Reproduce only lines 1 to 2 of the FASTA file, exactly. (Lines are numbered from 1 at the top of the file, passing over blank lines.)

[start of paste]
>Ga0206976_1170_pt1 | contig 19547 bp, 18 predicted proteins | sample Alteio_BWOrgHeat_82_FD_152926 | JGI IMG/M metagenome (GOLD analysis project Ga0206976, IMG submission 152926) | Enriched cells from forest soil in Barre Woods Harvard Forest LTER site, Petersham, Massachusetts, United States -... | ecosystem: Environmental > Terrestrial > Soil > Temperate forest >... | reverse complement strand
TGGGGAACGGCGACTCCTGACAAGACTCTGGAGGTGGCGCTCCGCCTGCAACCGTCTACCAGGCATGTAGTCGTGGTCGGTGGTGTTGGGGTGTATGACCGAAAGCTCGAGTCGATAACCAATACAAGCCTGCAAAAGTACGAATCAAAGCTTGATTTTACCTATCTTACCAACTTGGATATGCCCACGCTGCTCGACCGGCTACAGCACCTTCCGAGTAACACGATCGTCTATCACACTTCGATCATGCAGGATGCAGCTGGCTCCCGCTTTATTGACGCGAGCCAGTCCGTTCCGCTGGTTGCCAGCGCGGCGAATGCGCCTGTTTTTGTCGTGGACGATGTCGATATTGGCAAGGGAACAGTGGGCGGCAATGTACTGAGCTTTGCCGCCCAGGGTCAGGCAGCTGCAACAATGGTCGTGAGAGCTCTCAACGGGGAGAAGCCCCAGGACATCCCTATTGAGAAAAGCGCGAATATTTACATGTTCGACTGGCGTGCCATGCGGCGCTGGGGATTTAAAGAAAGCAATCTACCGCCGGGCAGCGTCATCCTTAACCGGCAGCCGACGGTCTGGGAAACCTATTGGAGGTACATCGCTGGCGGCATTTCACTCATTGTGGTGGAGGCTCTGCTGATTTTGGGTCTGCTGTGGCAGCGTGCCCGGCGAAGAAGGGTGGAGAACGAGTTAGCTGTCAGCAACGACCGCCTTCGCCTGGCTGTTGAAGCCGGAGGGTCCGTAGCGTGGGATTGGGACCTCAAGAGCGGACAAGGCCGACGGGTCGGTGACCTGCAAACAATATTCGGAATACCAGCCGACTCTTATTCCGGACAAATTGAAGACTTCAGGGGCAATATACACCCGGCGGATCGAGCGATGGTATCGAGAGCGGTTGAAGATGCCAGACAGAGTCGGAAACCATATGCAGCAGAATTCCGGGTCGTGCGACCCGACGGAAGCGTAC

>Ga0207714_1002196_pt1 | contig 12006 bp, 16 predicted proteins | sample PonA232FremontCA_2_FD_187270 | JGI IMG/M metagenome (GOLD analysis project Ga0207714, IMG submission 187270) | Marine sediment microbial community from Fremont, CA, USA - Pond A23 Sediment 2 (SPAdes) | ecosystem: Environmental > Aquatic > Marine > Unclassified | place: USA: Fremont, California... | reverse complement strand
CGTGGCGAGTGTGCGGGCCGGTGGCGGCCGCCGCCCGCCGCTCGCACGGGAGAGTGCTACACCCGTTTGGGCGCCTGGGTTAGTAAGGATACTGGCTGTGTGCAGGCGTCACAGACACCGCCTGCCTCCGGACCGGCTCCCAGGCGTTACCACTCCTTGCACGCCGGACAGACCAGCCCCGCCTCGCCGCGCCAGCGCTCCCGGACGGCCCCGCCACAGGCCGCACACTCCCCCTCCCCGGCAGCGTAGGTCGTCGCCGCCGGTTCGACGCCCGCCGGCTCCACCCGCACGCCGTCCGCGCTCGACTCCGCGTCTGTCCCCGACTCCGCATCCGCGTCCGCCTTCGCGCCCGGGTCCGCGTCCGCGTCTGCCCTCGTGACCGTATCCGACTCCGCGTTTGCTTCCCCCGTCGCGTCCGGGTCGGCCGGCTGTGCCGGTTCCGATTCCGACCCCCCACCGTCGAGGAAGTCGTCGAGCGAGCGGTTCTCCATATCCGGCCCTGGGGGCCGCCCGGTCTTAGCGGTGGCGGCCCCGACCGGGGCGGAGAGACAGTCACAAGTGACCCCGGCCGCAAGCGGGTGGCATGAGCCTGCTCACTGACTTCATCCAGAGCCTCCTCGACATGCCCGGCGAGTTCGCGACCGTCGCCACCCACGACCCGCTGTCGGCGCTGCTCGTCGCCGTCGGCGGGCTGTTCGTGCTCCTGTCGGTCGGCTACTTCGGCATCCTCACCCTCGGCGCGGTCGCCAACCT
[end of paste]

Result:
>Ga0206976_1170_pt1 | contig 19547 bp, 18 predicted proteins | sample Alteio_BWOrgHeat_82_FD_152926 | JGI IMG/M metagenome (GOLD analysis project Ga0206976, IMG submission 152926) | Enriched cells from forest soil in Barre Woods Harvard Forest LTER site, Petersham, Massachusetts, United States -... | ecosystem: Environmental > Terrestrial > Soil > Temperate forest >... | reverse complement strand
TGGGGAACGGCGACTCCTGACAAGACTCTGGAGGTGGCGCTCCGCCTGCAACCGTCTACCAGGCATGTAGTCGTGGTCGGTGGTGTTGGGGTGTATGACCGAAAGCTCGAGTCGATAACCAATACAAGCCTGCAAAAGTACGAATCAAAGCTTGATTTTACCTATCTTACCAACTTGGATATGCCCACGCTGCTCGACCGGCTACAGCACCTTCCGAGTAACACGATCGTCTATCACACTTCGATCATGCAGGATGCAGCTGGCTCCCGCTTTATTGACGCGAGCCAGTCCGTTCCGCTGGTTGCCAGCGCGGCGAATGCGCCTGTTTTTGTCGTGGACGATGTCGATATTGGCAAGGGAACAGTGGGCGGCAATGTACTGAGCTTTGCCGCCCAGGGTCAGGCAGCTGCAACAATGGTCGTGAGAGCTCTCAACGGGGAGAAGCCCCAGGACATCCCTATTGAGAAAAGCGCGAATATTTACATGTTCGACTGGCGTGCCATGCGGCGCTGGGGATTTAAAGAAAGCAATCTACCGCCGGGCAGCGTCATCCTTAACCGGCAGCCGACGGTCTGGGAAACCTATTGGAGGTACATCGCTGGCGGCATTTCACTCATTGTGGTGGAGGCTCTGCTGATTTTGGGTCTGCTGTGGCAGCGTGCCCGGCGAAGAAGGGTGGAGAACGAGTTAGCTGTCAGCAACGACCGCCTTCGCCTGGCTGTTGAAGCCGGAGGGTCCGTAGCGTGGGATTGGGACCTCAAGAGCGGACAAGGCCGACGGGTCGGTGACCTGCAAACAATATTCGGAATACCAGCCGACTCTTATTCCGGACAAATTGAAGACTTCAGGGGCAATATACACCCGGCGGATCGAGCGATGGTATCGAGAGCGGTTGAAGATGCCAGACAGAGTCGGAAACCATATGCAGCAGAATTCCGGGTCGTGCGACCCGACGGAAGCGTAC